The final version of Labour’s plan to fix the much-maligned RMA has been unveiled – but while ministers argue the changes are a dramatic improvement, hopes of cross-party consensus are already out the window and others say pieces of the planning puzzle still need to be filled in

“Cheaper, faster, better.”

The Government seems to have taken inspiration from French music duo Daft Punk as it sells the public on its changes to the Resource Management Act, arguably one of the most hated pieces of legislation in the country.

After years (if not decades) of stinging criticisms and failed attempts at reform, Deputy Prime Minister Grant Robertson and Environment Minister David Parker on Tuesday revealed the final shape of two of the three pieces of law which will, all going to plan, supplant the RMA.

“For too long, this has been put in the too-hard basket – that is not good enough if New Zealand wants to grow sustainably into the future,” Robertson said of the need for reform.

The Natural and Built Environment Act will be the RMA’s primary replacement, setting out the rules for land use and environmental regulation.

Under a new national planning framework, which will incorporate current rules on issues like urban development and freshwater management, a current mishmash of more than 100 district and regional council plans will be replaced by one natural and built environment plan for each of the country’s 15 regions.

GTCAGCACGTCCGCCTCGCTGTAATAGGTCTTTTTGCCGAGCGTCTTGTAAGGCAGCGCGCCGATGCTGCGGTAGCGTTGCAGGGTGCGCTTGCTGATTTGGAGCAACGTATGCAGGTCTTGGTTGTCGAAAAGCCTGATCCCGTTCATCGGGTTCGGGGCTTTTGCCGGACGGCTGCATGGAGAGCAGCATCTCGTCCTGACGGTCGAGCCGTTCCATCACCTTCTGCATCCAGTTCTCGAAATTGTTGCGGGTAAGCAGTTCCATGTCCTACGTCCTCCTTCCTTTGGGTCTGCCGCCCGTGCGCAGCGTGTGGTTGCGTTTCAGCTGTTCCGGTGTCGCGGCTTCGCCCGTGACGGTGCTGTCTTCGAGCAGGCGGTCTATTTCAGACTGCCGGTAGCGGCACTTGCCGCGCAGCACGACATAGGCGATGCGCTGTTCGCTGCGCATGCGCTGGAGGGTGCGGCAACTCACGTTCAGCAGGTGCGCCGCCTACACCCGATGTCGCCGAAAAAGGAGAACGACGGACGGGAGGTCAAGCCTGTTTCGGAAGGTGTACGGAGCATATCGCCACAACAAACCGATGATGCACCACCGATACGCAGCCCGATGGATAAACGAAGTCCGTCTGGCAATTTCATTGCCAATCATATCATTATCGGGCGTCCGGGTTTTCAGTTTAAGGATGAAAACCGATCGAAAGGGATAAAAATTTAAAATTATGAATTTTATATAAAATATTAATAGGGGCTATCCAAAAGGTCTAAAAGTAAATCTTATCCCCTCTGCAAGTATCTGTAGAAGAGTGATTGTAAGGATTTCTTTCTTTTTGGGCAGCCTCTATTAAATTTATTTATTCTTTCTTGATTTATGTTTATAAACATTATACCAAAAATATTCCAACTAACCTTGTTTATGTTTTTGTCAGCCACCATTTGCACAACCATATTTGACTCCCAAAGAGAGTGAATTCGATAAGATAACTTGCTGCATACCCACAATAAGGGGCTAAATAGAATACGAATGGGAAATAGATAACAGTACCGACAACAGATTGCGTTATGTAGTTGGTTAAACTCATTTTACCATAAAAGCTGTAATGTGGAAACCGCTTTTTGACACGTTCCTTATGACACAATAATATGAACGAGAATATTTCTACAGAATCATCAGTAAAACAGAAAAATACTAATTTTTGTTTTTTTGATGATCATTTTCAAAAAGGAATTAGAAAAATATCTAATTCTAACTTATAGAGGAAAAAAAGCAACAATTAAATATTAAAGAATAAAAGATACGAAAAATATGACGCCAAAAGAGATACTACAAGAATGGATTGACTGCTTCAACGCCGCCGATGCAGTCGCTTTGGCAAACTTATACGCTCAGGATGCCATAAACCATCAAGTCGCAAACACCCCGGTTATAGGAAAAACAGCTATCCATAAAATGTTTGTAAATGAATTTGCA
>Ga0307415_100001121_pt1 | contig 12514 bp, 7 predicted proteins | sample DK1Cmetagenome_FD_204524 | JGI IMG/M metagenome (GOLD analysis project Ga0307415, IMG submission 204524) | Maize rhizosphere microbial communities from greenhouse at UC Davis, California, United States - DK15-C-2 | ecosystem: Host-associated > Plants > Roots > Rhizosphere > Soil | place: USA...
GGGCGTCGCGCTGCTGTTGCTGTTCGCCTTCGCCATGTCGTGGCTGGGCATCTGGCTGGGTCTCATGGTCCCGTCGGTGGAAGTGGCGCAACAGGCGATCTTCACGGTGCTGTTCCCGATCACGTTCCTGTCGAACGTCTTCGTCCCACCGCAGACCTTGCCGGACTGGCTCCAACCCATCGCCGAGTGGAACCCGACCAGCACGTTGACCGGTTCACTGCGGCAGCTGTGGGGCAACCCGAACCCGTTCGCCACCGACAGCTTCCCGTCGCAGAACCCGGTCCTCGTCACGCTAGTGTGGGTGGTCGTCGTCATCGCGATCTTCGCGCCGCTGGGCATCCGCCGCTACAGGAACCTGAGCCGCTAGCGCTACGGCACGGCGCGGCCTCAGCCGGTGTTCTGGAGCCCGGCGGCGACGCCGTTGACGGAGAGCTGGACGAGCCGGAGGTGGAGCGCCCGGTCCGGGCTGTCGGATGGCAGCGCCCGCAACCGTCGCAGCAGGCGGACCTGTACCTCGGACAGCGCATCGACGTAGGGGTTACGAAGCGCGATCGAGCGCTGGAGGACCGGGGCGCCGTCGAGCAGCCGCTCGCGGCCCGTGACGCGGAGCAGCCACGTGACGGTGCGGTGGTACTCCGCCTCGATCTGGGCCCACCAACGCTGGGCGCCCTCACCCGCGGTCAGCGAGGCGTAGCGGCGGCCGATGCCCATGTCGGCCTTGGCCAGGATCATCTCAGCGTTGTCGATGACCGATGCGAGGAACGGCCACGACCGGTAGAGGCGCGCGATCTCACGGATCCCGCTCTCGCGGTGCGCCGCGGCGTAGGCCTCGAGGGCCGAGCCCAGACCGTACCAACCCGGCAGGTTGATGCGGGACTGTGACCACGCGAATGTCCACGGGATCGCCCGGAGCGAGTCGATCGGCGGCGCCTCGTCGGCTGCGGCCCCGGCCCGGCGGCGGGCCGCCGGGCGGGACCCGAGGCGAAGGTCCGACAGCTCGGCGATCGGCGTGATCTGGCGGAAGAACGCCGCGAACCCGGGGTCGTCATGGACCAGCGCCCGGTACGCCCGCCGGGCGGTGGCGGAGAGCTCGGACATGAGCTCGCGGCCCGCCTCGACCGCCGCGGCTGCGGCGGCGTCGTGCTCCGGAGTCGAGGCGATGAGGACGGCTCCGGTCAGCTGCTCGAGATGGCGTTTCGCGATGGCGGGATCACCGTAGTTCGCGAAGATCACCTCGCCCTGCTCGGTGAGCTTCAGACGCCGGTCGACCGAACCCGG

The idea is that with stronger structures in place, resource consents can be both standardised and required only for activities with the highest levels of uncertainty and risk.

The Spatial Planning Act is another piece of the jigsaw, requiring the development of regional spatial strategies looking out at least 30 years into the future at how land might be used.

Parker said the Government expected economic and environmental benefits of between $2.58 and $4.90 for every dollar which was spent on the changes. Future infrastructure projects and subdivision developments would become easier, while the environment would also benefit through the creation of specific limits and targets for specific environmental indicators.

Full co-governance sidestepped

Another goal of the reforms is improving the voice given to Māori, who had not been given sufficient financial support in planning processes or representation in the system.

The RMA’s current requirement for the Treaty of Waitangi’s principles be “taken into account” will be replaced by stronger wording mandating decision makers to “give effect to” its principles.

A new national Māori entity will also be created to monitor whether regional authorities and central government are meeting their Treaty obligations and to provide input for the national planning framework, with the specifics yet to be determined.